Captain John W. Doswell, our captain, our North Star, our guiding light passed away on Friday 2 January, 2015 and the WHC family and the whole waterfront community has been reeling from the news.

I have barely parsed the news of his passing and am now faced with this daunting task of writing a eulogy befitting of my friend. So many things to say about Capt. John…where to start?

John Doswell was a bona fide superhero. He created beauty from decay, he restored life to stagnant waters, he built people into a community, where before there was none.

You could always find John working. The man never stopped doing. There were piles of documents neatly stacked in the “dungeon” – the basement office from where Capt. John would steer the constant stream of waterfront projects, events, educational programs, working harbor tours and more. With that wry smile of his, he worked tirelessly on, even when he discovered he was ill.

John was so passionate about the ‘6th boro’ he dedicated the last decade of his career to our waterfront. He founded Friends of Hudson River Park, and Pier 84 is what it is today because of him. He was an integral member of many illustrious waterfront organizations and committees – North River Historic Ship Society, Community Board 4, Save Our Ships New York and the Metropolitan Waterfront Alliance, to name a few.

He was one of the original group of friends who bought the Fireboat John J. Harvey, and helped to restore her to working glory. He was onboard the fireboat, pumping water onto Ground Zero on 9/11 and he was onboard (with a flask of hot chocolate under his arm) safeguarding her during Hurricane Sandy.

But for me, he was the ‘guy who made things happen’. As executive director of the Working Harbor Committee, John would orchestrate the most amazing extravaganzas. 22 years of Tug Boat Races, international ship visits (including a 16th century replica of a Spanish Galleon), OpSail 2012, where part of the challenge was to find berthing for dozens of vessels from around the world.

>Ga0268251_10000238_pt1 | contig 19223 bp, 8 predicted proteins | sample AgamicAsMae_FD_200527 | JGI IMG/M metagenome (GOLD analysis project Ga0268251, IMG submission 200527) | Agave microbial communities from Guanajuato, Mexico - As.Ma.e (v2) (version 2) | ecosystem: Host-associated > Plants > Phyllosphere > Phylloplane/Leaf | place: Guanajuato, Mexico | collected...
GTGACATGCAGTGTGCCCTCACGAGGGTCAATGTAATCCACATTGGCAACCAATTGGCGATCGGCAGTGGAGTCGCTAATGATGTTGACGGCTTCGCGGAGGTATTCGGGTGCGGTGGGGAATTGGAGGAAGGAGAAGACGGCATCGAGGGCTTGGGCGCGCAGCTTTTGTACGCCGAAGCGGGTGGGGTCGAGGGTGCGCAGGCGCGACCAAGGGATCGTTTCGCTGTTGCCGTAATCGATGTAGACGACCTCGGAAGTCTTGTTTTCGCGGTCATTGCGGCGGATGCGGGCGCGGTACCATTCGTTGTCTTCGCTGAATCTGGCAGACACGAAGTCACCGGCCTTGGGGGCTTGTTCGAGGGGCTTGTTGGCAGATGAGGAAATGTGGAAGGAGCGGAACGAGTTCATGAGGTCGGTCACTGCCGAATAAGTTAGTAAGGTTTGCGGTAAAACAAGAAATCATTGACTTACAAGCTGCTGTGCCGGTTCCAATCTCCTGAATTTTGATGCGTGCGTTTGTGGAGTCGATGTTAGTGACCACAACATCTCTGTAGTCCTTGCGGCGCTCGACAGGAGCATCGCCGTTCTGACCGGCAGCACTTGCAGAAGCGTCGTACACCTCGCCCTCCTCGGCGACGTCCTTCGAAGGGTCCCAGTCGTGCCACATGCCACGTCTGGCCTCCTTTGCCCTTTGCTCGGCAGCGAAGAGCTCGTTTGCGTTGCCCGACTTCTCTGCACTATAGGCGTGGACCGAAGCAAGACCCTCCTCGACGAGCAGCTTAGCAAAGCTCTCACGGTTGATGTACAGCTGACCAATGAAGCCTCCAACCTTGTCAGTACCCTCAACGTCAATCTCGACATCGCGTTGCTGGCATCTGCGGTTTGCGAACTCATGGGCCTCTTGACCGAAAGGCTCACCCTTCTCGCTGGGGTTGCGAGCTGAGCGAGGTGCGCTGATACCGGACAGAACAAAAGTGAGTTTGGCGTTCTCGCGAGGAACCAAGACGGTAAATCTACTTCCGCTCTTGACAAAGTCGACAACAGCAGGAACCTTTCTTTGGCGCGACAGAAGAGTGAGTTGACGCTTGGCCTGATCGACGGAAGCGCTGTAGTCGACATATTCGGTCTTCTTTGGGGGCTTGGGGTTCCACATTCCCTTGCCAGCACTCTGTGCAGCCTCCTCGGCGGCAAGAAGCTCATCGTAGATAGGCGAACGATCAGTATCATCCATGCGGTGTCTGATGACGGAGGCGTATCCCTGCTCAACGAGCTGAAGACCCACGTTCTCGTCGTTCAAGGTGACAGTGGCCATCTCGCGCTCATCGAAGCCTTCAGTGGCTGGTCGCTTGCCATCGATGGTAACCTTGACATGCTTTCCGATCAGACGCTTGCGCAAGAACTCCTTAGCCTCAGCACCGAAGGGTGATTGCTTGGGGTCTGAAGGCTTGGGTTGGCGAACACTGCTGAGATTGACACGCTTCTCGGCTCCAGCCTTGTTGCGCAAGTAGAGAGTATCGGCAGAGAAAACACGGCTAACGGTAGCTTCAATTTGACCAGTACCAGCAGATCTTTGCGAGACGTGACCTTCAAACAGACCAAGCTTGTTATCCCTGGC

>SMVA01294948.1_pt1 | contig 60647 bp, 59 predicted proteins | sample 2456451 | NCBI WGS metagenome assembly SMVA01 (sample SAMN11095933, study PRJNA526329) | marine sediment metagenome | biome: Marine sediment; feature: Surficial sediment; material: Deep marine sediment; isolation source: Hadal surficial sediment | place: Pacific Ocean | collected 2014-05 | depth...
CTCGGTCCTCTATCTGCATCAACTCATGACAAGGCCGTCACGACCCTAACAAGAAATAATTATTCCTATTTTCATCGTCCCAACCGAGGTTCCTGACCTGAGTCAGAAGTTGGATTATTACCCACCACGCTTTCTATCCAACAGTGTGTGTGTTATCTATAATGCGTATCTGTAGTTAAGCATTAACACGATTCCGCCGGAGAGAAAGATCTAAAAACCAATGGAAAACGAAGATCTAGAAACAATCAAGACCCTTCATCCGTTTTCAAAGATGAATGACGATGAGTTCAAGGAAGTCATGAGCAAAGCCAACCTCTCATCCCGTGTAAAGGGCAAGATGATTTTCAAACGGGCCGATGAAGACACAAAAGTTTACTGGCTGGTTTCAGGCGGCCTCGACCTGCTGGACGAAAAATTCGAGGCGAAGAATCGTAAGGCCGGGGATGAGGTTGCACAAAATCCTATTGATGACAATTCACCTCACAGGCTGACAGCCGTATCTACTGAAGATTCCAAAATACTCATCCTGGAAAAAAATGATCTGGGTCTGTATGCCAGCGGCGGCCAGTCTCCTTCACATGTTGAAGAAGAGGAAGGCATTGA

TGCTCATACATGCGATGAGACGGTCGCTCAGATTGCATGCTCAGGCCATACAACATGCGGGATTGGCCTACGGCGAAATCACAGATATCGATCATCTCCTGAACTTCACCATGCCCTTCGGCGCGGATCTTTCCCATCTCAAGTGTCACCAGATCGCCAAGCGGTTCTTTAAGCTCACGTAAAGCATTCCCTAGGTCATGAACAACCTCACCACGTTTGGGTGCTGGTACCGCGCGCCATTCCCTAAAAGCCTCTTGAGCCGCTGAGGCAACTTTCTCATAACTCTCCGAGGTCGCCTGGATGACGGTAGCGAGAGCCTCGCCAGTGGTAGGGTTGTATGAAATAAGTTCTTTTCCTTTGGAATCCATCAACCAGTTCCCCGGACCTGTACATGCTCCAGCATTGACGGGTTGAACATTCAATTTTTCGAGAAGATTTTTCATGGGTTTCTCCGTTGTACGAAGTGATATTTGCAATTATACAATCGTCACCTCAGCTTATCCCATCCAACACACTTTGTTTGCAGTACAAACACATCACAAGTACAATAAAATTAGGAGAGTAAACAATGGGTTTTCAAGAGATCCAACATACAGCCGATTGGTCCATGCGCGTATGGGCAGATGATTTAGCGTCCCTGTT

Only one man could make it all happen. Doswell.

John would narrate every single harbor tour, enthralling boat-loads of passengers with details about the workings of our magnificent harbor, peppered with stories of lighthouse keepers and fireworks disasters. The thought of never hearing his ‘fireworks story’ again as we approach Erie Basin, makes me immeasurably sad.

If you wanted to know pretty much anything about New York Harbor, you could ask John. I will always regret not asking John more stuff. I thought I had more time.

But beneath all the hustle and bustle stood this really great man. Smart, funny and sincere, John was a kind, loving and supportive husband, father and friend.

His love and passion for the waterfront paled in comparison to his love for his daughter Jhoneen and his life-partner wife Jean. In perfect sync, they were always together, whether working to save a historic ship from scrap or traveling together to exotic seas. Their love and respect for each other so evident and beautiful.

John, always gracious, welcomed everyone with open arms and an open heart. He never spoke an unkind word about anyone, or lost his temper, that I know of. His positivity permeated everything he did.

Every obstacle was a challenge we could overcome, every set back merely a springboard to success, in every dark cloud he would see only the silver lining.

We have lost a great teacher. We have lost a great leader. We have lost a great man…

Fair winds, Captain John.